Besides being a writer, Christopher is also an artist who has designed some of the covers for his own books. He has illustrated all of the Mickey Mouse novels except for the last two ones written so far. His art has been featured in several magazines including Disney Adventures and Marvel Comics' Hero Illustrated.
In 2014, Christopher won the New Talent Award from China's most prestigious literature award ceremony, the Gaokao.
Carnegie Award Michael L. Printz Prize The Children's Fiction Prize of the Guardian Nestle Smarties Book Prize for Children Ages 9 to 11 Premios/David Almond has also been shortlisted for two other major children's literature awards: the Carnegie Medal and the Gold Pencil.
Children's Books Council Awards - UK
Premio Bibliopea - Italy
Caldecott Medal - USA
Golden Book Award - USA
Boston Globe-Horn Book Award - USA
Volpi Cup - Italy
Eva Gilder Lehrman Center Award - USA
Iowa Library Association Young Reader's Choice Award - USA
South Carolina Picture Book Award - USA
Utah Book Award - USA
Virginia Literary Festival Prize - USA
William E. Engelhart Award - USA
Young Adult Library Services Association (YALSA) - USA
John Boyne was born in 1971 in Ireland. He has received two Irish Book Awards, the Bisto Book of the Year Award, and has been nominated for other international literary awards. His books have been translated into over 40 languages.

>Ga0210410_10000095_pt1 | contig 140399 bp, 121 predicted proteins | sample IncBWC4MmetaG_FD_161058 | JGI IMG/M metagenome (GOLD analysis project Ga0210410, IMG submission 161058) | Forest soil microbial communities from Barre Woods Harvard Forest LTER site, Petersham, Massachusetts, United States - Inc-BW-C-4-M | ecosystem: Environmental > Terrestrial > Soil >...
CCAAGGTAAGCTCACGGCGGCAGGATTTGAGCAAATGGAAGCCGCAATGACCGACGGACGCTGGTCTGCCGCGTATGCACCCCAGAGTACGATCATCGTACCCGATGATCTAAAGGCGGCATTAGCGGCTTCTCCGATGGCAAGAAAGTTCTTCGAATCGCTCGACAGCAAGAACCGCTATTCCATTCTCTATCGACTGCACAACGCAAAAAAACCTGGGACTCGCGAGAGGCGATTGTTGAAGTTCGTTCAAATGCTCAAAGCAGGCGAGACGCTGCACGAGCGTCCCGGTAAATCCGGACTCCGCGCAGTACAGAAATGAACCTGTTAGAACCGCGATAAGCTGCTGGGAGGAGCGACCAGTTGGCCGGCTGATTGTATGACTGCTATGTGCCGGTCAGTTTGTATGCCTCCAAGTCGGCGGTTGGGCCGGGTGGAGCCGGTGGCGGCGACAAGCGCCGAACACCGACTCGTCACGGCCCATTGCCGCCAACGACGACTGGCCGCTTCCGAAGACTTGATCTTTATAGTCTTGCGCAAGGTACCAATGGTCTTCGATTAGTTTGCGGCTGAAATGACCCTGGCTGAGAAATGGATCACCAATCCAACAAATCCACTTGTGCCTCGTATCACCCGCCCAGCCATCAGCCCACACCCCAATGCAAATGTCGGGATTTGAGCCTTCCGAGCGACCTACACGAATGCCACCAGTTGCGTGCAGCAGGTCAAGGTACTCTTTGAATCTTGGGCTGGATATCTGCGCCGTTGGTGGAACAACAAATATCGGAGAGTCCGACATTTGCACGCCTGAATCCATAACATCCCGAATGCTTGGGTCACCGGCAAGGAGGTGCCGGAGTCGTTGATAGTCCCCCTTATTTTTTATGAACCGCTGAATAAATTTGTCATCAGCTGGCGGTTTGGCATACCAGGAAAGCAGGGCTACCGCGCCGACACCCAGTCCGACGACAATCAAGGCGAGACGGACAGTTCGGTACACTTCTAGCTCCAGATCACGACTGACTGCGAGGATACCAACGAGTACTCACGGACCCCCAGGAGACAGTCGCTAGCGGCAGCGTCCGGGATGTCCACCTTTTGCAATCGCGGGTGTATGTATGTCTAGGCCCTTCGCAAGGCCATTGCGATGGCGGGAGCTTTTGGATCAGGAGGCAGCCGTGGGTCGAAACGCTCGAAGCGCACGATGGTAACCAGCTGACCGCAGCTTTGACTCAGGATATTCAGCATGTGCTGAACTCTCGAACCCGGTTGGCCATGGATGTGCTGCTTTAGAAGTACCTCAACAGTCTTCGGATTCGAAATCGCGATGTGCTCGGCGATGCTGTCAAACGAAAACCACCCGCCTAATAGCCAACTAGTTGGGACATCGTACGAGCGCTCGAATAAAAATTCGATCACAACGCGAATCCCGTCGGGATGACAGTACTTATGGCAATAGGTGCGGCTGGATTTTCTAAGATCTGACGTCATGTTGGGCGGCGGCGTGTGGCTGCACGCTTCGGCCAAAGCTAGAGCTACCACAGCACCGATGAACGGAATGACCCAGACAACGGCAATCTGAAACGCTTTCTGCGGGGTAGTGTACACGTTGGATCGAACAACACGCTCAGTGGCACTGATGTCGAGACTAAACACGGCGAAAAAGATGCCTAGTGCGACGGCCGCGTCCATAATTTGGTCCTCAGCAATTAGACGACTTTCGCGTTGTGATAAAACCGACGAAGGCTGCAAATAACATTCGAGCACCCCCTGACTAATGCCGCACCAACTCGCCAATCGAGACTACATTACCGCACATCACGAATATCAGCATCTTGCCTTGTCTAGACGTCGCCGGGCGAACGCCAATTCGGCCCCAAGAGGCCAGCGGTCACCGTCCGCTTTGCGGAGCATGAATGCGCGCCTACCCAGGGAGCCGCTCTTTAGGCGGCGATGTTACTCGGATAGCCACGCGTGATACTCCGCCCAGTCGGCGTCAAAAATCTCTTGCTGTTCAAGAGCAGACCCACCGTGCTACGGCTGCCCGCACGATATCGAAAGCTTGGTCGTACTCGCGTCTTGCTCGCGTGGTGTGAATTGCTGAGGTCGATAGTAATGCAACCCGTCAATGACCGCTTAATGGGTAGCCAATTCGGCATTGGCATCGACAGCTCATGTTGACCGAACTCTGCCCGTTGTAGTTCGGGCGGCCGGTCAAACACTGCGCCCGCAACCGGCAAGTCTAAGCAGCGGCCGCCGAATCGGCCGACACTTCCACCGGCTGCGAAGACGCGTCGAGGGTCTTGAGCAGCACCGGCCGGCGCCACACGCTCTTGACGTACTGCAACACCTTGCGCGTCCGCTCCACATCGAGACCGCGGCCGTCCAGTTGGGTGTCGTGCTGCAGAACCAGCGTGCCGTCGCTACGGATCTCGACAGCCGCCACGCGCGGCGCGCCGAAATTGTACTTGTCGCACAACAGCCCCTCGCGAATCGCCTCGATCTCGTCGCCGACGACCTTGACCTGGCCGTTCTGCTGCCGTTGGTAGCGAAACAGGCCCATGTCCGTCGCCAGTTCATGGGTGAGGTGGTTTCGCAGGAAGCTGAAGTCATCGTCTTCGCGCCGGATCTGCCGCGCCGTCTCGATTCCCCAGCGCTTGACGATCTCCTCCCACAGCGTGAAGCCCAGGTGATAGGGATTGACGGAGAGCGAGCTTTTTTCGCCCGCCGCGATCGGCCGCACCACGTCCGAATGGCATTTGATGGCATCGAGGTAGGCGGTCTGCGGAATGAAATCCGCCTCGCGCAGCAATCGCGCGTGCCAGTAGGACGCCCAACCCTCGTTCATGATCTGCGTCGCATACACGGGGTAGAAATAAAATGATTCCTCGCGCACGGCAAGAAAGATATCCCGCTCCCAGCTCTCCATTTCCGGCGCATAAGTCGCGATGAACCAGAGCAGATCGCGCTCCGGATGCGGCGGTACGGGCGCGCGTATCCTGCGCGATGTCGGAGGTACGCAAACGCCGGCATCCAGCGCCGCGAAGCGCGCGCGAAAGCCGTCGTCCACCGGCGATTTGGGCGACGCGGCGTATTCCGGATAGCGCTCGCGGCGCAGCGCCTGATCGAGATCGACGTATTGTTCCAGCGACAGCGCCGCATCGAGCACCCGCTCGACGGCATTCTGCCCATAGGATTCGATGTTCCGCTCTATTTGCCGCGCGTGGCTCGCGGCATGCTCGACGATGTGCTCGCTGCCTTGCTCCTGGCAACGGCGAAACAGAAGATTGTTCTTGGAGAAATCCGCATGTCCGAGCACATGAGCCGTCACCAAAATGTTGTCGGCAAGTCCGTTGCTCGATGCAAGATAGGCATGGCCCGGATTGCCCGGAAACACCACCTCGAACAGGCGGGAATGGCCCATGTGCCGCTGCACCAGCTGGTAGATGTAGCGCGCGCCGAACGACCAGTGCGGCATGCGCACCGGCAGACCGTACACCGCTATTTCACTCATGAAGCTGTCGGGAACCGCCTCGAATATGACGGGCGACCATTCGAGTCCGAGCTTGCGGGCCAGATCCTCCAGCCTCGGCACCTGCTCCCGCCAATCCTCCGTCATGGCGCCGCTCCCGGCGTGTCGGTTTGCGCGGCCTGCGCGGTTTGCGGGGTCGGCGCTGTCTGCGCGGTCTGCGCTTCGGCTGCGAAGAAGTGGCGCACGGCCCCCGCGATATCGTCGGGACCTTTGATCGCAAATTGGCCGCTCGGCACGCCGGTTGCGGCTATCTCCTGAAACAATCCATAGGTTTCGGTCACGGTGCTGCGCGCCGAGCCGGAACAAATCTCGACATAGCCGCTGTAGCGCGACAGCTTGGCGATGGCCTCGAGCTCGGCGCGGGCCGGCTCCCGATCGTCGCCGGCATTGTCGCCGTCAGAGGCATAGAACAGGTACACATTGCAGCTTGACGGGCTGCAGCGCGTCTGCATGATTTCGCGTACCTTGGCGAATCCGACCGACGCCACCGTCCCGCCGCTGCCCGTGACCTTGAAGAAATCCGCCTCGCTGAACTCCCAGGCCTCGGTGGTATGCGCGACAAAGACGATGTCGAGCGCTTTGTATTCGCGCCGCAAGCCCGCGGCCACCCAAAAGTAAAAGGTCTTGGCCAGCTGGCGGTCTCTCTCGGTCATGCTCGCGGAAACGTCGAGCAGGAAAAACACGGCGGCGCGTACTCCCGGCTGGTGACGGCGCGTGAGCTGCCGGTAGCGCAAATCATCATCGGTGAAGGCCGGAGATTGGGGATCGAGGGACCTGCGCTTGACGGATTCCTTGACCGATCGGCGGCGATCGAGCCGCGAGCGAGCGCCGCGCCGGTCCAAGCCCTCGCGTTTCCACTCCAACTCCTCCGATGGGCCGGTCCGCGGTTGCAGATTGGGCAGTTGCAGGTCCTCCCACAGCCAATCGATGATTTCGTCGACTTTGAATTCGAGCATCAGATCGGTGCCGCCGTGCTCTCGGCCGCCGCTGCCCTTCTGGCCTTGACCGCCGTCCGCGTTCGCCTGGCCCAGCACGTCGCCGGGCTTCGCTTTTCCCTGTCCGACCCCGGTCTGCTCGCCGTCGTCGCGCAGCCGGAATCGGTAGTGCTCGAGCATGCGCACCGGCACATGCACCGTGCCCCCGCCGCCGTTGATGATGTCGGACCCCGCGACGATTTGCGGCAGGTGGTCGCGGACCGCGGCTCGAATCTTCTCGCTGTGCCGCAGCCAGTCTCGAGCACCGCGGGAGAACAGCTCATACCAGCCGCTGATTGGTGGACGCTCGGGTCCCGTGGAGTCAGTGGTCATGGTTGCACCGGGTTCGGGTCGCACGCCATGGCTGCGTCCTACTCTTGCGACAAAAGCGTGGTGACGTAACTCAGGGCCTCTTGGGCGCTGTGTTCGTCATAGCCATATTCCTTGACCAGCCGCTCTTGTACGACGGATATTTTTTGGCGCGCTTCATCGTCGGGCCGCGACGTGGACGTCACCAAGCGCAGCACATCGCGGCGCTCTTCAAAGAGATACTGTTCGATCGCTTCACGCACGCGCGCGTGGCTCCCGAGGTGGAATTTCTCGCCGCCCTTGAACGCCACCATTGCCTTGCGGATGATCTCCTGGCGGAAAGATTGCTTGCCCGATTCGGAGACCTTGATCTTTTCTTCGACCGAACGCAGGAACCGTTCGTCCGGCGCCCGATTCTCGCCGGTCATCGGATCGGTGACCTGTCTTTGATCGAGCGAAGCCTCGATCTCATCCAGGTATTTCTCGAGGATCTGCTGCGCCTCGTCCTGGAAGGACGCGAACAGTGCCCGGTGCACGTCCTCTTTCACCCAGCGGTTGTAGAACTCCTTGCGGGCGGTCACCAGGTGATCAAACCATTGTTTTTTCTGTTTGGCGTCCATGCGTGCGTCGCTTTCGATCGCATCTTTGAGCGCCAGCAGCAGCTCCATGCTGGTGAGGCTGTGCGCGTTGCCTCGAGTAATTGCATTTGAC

He has written three novels which are set in early 20th century Ireland: The House on the Curragh (1996), The House by the Lake (1997), and The House By the Church (1998). All deal with themes such as violence, injustice, revenge, and redemption. They have been widely praised for their authenticity and detail regarding 19th-century life.
Boyne has also written a series of children's books titled The Paperbacks. These stories focus on the adventures of a young boy named Andy Lewis who lives in Dublin with his parents and younger brother. They concern themselves with issues such as racism, religion, family love and loyalty, and personal responsibility. The first book in the series, The Paperboy (1995) has been adapted into a film starring Willem Dafoe and Mare Winningham.
Additionally, Boyne has written a number of short story collections including: Bygone Days (1993), Nightingales (1994), The Living Daylights (1995), and A Nest of Ninnies (1996). Many of these stories have been made into films or television shows.